President Obama will lay out the contrast between his platform and Mitt Romney's in stark terms, according to excerpts of his prepared remarks, in which he describes the race as "a choice between two fundamentally different visions for the future."
"When all is said and done – when you pick up that ballot to vote – you will face the clearest choice of any time in a generation," the remarks read. "Over the next few years, big decisions will be made in Washington, on jobs and the economy; taxes and deficits; energy and education; war and peace – decisions that will have a huge impact on our lives and our children’s lives for decades to come."
Echoing President Clinton's speech on Thursday, Obama will argue that the problems he inherited require more than four years to solve and that departing from the current path would be disastrous.
“I won’t pretend the path I’m offering is quick or easy," he's expected to say. "I never have. You didn’t elect me to tell you what you wanted to hear. You elected me to tell you the truth. And the truth is, it will take more than a few years for us to solve challenges that have built up over decades. It will require common effort, shared responsibility, and the kind of bold, persistent experimentation that Franklin Roosevelt pursued during the only crisis worse than this one. And by the way – those of us who carry on his party’s legacy should remember that not every problem can be remedied with another government program or dictate from Washington."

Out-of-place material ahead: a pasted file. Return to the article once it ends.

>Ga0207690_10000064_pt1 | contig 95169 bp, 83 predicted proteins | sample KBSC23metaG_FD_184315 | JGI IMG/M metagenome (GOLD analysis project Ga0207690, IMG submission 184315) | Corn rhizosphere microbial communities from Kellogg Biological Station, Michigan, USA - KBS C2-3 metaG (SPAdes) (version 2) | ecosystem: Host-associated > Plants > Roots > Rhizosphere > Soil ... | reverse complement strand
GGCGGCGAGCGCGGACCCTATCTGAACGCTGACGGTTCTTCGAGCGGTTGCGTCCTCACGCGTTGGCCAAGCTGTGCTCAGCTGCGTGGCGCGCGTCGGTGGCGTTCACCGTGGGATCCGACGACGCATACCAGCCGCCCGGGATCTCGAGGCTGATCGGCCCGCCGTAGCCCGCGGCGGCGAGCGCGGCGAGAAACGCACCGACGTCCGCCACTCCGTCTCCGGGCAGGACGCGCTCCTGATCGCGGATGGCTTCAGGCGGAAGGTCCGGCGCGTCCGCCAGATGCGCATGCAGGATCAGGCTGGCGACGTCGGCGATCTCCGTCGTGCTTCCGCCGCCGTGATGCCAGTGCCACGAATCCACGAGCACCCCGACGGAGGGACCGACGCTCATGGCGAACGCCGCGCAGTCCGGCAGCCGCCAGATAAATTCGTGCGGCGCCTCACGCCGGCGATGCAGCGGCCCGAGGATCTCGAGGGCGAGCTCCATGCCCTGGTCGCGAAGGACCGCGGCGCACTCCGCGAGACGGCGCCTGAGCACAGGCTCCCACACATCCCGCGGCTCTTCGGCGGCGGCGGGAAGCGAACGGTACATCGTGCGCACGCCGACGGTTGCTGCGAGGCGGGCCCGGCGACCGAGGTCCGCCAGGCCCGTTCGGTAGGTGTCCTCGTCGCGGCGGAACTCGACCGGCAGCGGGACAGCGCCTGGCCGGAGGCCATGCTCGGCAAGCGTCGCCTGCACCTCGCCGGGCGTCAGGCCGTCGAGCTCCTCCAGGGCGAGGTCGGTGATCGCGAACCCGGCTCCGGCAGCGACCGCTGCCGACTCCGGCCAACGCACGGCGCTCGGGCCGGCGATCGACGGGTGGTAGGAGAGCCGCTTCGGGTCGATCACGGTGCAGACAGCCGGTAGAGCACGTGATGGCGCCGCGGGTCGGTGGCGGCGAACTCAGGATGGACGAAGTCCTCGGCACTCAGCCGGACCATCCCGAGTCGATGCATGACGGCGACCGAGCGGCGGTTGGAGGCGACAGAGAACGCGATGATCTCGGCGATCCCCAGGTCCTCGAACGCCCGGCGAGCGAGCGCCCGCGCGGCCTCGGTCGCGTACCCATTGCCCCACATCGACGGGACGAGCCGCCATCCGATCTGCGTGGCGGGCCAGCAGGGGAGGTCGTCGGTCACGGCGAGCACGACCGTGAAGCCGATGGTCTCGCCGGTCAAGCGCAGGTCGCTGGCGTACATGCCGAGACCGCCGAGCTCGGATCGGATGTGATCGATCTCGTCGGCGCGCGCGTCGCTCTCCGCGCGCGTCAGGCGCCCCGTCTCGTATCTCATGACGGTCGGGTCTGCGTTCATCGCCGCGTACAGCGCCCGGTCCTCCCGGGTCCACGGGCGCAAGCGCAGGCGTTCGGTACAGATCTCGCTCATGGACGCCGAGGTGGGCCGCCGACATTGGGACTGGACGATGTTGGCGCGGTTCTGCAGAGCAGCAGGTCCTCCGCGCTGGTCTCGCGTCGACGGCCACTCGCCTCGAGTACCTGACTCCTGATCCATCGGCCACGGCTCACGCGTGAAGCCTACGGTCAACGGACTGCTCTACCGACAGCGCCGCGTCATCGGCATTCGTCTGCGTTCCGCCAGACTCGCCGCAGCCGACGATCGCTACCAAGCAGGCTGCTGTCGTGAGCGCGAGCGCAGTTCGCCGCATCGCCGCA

The remarks continue: “But know this, America: Our problems can be solved. Our challenges can be met. The path we offer may be harder, but it leads to a better place. And I’m asking you to choose that future. I’m asking you to rally around a set of goals for your country – goals in manufacturing, energy, education, national security, and the deficit; a real, achievable plan that will lead to new jobs, more opportunity, and rebuild this economy on a stronger foundation. That’s what we can do in the next four years, and that’s why I’m running for a second term as President of the United States.”